British farmers could face extra £760m fertiliser bill from Russia, Ukraine, gas crises

Pioneering British companies developing net zero fertilisers could provide answers.

By Tricia Curmi

Information on this page correct as of:

New analysis from the Energy & Climate Intelligence Unit suggests UK's farmers could be paying hundreds of millions of pounds more in the coming year for fertiliser as Russia talks of fertiliser supply disruption and the gas crisis pushes prices ever higher [1].

Assuming prices stay as high as they currently are this could add in the order of £760m to farmers’ bills over the next twelve months, assuming similar quantities of fertiliser as 2020 (and other recent years) are used. The analysis also shows that farmers may have already been hit by an additional bill of up to £160 million for fertiliser in 2021 due to the volatile price of gas which is used in the manufacturing process.

Many key chemical and mineral fertilisers are made using significant amounts of energy and with methane (derived from pipeline gas) as a raw ingredient. In autumn 2021 these soaring prices led to some fertiliser factories having to close. In 2020, the UK imported more than 22,000 tonnes of fertiliser from Russia, one of the world’s largest producers.

Both fertiliser and fuel prices are rising once again due to the Russian invasion of Ukraine. Red diesel was at 76.9 pence per litre in late February (even before the conflict intensified), compared to 52.6 pence per litre the same time last year.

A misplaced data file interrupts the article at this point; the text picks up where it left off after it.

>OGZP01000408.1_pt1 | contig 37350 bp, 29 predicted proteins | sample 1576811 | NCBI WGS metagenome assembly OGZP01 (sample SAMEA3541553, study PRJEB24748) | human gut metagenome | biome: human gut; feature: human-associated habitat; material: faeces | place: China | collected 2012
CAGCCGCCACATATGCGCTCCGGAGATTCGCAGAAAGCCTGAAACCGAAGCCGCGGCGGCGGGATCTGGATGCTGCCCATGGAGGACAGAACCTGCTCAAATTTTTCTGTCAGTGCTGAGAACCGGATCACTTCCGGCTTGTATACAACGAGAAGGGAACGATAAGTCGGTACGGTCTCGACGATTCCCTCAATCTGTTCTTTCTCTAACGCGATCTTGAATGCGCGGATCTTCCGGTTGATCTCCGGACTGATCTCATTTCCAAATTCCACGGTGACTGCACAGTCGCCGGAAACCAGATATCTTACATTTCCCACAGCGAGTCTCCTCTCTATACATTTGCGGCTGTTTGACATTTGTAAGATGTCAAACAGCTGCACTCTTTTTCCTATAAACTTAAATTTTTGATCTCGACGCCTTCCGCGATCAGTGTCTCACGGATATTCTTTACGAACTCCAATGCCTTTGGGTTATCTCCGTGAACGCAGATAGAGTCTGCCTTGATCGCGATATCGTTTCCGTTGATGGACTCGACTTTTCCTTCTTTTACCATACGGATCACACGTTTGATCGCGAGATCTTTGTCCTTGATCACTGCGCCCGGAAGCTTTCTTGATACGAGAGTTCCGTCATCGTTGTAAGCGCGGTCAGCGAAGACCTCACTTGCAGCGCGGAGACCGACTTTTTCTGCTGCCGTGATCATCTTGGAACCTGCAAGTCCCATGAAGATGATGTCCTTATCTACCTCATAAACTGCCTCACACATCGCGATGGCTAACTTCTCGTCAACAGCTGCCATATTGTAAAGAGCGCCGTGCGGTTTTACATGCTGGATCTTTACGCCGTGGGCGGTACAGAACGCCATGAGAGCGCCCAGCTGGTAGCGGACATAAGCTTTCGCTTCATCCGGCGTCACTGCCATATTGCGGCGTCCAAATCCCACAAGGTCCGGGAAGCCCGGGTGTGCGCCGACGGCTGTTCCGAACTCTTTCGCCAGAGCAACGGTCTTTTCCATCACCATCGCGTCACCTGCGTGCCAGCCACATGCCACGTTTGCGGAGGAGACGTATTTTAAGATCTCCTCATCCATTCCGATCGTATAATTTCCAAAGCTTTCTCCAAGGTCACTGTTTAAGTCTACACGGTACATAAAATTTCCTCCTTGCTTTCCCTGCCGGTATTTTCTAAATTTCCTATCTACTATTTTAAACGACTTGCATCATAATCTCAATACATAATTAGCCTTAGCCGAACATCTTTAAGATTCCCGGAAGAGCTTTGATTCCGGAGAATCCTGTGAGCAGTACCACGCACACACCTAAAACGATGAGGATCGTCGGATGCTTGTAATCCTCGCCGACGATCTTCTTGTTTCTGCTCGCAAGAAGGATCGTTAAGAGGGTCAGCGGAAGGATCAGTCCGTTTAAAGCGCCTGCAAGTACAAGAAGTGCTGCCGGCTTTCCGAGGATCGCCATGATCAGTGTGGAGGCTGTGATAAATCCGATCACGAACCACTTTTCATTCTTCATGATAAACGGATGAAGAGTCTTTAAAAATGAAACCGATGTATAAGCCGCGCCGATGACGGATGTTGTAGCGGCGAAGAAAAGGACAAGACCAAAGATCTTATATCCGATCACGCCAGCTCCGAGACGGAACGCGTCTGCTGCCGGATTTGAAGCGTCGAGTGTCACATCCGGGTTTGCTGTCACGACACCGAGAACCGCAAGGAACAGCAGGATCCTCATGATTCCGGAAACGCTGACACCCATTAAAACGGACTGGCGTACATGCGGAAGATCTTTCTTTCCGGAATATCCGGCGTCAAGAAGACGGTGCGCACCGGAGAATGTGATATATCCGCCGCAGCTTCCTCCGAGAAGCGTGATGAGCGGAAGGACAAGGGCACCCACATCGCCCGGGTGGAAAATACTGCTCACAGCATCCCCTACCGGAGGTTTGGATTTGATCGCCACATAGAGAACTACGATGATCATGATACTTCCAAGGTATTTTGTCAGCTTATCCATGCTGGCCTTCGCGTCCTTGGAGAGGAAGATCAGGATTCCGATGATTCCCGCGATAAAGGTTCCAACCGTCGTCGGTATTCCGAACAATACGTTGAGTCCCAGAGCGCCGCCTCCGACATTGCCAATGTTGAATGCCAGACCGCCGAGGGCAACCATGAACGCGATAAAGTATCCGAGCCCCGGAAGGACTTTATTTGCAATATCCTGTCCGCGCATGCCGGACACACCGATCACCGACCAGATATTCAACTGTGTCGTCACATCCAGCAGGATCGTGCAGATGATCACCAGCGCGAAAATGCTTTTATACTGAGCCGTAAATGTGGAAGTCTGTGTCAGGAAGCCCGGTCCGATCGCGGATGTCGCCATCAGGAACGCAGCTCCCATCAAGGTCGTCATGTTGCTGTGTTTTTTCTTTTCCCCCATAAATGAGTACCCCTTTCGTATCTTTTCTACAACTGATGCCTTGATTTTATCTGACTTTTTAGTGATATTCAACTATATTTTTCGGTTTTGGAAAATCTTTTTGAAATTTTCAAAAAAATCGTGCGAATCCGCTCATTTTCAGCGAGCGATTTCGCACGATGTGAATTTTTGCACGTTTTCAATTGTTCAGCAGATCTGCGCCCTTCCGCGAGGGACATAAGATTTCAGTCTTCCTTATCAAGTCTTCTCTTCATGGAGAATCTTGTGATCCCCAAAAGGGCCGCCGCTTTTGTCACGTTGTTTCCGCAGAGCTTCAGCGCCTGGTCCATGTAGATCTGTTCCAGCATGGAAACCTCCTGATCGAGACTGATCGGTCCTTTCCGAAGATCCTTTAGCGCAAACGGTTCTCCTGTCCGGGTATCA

Commodities brokers have recently reported Ammonium Nitrate at £925 per tonne and Phosphates at £755 per tonne. This puts Ammonium Nitrate at more than four times the price it was in 2020. This followed comments by the Russian Ministry of Industry and Trade asking producers to stop exporting fertilisers [2]. At these prices, some UK farmers are beginning to report that they will buy or use less fertiliser than normal to make savings.

But a handful of British companies are leading the way in developing net zero fertilisers, and glasshouses that are heated by heat pumps run on renewable electricity, instead of gas. This can help to start cutting Britain's dependence on Russian gas and fertiliser.

Matt Williams, Climate and Land Programme Lead at the Energy and Climate Intelligence Unit, said: "On top of Russian sabre rattling around fertiliser supplies, farmers find themselves on the end of a fossil fuel double whammy, with higher costs of both fertiliser and energy due to the oil and gas crises. This is compounded by recent extreme weather hurting potato, wheat and orchard harvests in the UK.

“We need to think about fertiliser and food security. Clean, net zero, homegrown solutions exist, but those British agritech companies leading the way must be given a boost if we’re going to insulate both British farmers and the British shopping basket as best we can from oil and gas price spikes and the aggression of rogue leaders like Putin.”

Fay Jones MP, and Chair of the All Party Parliamentary Group on Farming, said: “The tragic situation in Ukraine is pushing fertiliser prices beyond the record highs already seen in 2021 due to gas prices. For many farmers this is making a bad situation even worse, hitting them in the pocket, while these fertilisers made from fossil fuels continue to drive climate change. Many framers have been working to find ways to reduce their carbon foot print; but they need more help decarbonising, cutting their use of fossil fuels, and reducing use of fertilisers where possible. Innovative British companies can help to pave a new path by developing and marketing low-carbon fertilisers, creating jobs here in the UK.”